As announced this morning, Mom's Cancer has won the Lulu Blooker Prize for comics. Judge Paul Jones said, "Mom's Cancer takes web comics beyond science fiction parodies and fan boy remixes of superhero comics. The story telling is engaging. The story is important, as well as fun, surprising and rewarding to read. Well-drawn and a real winner." The other judges on the panel were Arianna Huffington, author Julie Powell, philosopher/writer Rohit Gupta, and journalist Nick Cohen.

The nonfiction and overall first prize winner is Colby Buzzwell's My War: Killing Time in Iraq, which began as a series of blog posts from the front. The fiction winner is Andrew Losowsky's The Doorbells of Florence, whose subject appears to be exactly as described--photos of ornate Italian doorbells accompanied by short stories about the people or events behind them. That sounds just odd enough to check out.

This is terrific recognition that I appreciate very much, and not just because it comes with $2500 (wow, that's like ten college textbooks for my kids!). Blogs are increasing in literary, cultural, and journalistic importance at the same time print-on-demand publishers such as Lulu have the potential to transform the publishing world. It feels like a vital, interesting place to be tangentially connected to, even if my book was not self-published (which was not a prerequisite for the prize).

All my thanks to the judges and others involved with the Blooker, I'm very grateful. This is nice.

Saturday, May 12, 2007

San Diego e Italia

Yesterday I firmed up plans to attend the International Comic-Con in San Diego this July--meaning I finally found a place to stay, which is a genuine challenge when 100,000-plus descend on a city. As I mentioned earlier, the people who decide such things were nice enough to nominate Mom's Cancer for two Eisner Awards, and it seems polite to show up even though I don't expect to win (not being humble, just analytically realistic). It's a fun event regardless. I'll get to sign some books at my publisher's booth, see a few friends, and no doubt make one or two new ones. My wife and I also enjoy the city itself and we'll make a nice, not-all-comics-all-the-time vacation of it.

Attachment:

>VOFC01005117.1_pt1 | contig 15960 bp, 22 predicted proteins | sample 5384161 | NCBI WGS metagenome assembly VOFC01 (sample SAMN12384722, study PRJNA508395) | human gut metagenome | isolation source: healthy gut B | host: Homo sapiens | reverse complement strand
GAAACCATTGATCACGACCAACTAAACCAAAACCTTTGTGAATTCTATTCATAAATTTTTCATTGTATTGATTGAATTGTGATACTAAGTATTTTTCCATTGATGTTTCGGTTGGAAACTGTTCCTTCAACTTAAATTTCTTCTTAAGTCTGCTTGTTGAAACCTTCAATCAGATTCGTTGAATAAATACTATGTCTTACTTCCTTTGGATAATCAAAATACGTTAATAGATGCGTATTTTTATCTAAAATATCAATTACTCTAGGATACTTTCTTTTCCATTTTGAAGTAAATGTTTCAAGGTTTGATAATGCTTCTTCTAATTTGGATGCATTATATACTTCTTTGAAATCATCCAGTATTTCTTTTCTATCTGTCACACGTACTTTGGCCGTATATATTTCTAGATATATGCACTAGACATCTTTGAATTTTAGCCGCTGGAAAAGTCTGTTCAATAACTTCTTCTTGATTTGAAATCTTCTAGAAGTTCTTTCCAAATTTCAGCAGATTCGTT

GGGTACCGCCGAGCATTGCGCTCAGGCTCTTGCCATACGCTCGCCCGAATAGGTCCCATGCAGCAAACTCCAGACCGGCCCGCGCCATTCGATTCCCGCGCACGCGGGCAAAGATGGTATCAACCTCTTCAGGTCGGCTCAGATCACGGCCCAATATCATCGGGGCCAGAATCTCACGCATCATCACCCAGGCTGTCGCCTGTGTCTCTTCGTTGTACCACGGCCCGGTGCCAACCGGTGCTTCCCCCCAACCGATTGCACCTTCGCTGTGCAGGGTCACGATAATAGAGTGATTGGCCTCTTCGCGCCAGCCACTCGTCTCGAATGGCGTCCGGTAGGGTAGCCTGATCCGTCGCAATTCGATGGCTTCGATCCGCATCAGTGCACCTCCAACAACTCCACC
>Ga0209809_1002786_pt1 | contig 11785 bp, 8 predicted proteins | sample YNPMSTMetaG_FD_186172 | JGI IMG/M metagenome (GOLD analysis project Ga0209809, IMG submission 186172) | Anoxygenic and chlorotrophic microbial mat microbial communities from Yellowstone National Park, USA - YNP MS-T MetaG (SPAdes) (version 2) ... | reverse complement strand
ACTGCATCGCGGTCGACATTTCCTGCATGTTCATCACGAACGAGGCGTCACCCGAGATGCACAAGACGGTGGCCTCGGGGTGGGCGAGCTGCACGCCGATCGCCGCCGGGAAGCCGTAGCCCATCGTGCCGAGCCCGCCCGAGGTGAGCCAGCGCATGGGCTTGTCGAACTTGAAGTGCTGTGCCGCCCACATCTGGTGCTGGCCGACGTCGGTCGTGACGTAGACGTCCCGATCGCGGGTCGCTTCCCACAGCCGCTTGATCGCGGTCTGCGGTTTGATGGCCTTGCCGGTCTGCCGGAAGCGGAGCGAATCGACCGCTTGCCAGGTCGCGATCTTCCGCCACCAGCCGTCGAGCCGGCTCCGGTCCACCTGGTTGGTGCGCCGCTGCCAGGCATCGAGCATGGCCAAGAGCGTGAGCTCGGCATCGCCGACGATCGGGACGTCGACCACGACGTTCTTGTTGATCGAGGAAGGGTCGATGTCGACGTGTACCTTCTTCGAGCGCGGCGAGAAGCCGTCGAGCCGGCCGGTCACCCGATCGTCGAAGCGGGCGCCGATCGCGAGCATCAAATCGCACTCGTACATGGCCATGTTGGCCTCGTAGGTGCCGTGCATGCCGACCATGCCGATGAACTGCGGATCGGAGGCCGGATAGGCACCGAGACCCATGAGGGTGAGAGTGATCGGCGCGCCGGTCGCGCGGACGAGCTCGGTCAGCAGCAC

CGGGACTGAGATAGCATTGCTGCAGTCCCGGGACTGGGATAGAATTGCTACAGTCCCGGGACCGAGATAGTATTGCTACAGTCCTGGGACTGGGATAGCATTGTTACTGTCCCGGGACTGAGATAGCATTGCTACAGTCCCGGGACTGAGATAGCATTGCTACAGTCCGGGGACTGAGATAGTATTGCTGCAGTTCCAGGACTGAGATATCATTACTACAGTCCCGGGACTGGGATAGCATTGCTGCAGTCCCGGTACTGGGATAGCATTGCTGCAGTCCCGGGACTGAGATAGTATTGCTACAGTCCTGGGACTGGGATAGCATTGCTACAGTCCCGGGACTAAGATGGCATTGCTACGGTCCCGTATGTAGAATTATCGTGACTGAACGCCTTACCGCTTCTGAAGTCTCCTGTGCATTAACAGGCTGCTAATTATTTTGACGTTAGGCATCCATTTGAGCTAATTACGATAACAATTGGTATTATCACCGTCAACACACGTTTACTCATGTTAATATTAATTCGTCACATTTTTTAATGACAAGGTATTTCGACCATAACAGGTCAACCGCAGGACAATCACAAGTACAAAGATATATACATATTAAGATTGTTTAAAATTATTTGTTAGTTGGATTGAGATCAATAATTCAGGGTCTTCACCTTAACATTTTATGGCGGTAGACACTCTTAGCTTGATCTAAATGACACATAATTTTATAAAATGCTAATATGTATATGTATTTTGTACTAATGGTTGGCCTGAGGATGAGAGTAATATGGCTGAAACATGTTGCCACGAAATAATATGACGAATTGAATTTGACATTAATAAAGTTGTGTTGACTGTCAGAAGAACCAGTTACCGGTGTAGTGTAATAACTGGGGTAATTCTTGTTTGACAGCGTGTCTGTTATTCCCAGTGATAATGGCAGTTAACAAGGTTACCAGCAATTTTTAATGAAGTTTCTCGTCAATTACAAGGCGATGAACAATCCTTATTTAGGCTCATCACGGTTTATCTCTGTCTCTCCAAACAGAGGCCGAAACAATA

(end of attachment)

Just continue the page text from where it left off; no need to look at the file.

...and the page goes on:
I also found out yesterday that the Italian edition of Mom's Cancer will be published in June. And that's literally all I know about that. I'm looking forward to seeing what they did with it.

Friday, May 11, 2007

Cartoon U.

I steal all of my ideas from Mike Lynch, who pointed me to an article in the Christian Science Monitor about the first graduating class of the Center for Cartoon Studies. Located in Vermont, the center offers a two-year, $30,000 degree program whose mission appears to be teaching students to produce literary graphic novels. This emphasis seems a bit different than that of the Joe Kubert School, which has been running successfully for 30 years and takes a very hard-nosed vocational approach to comic art education.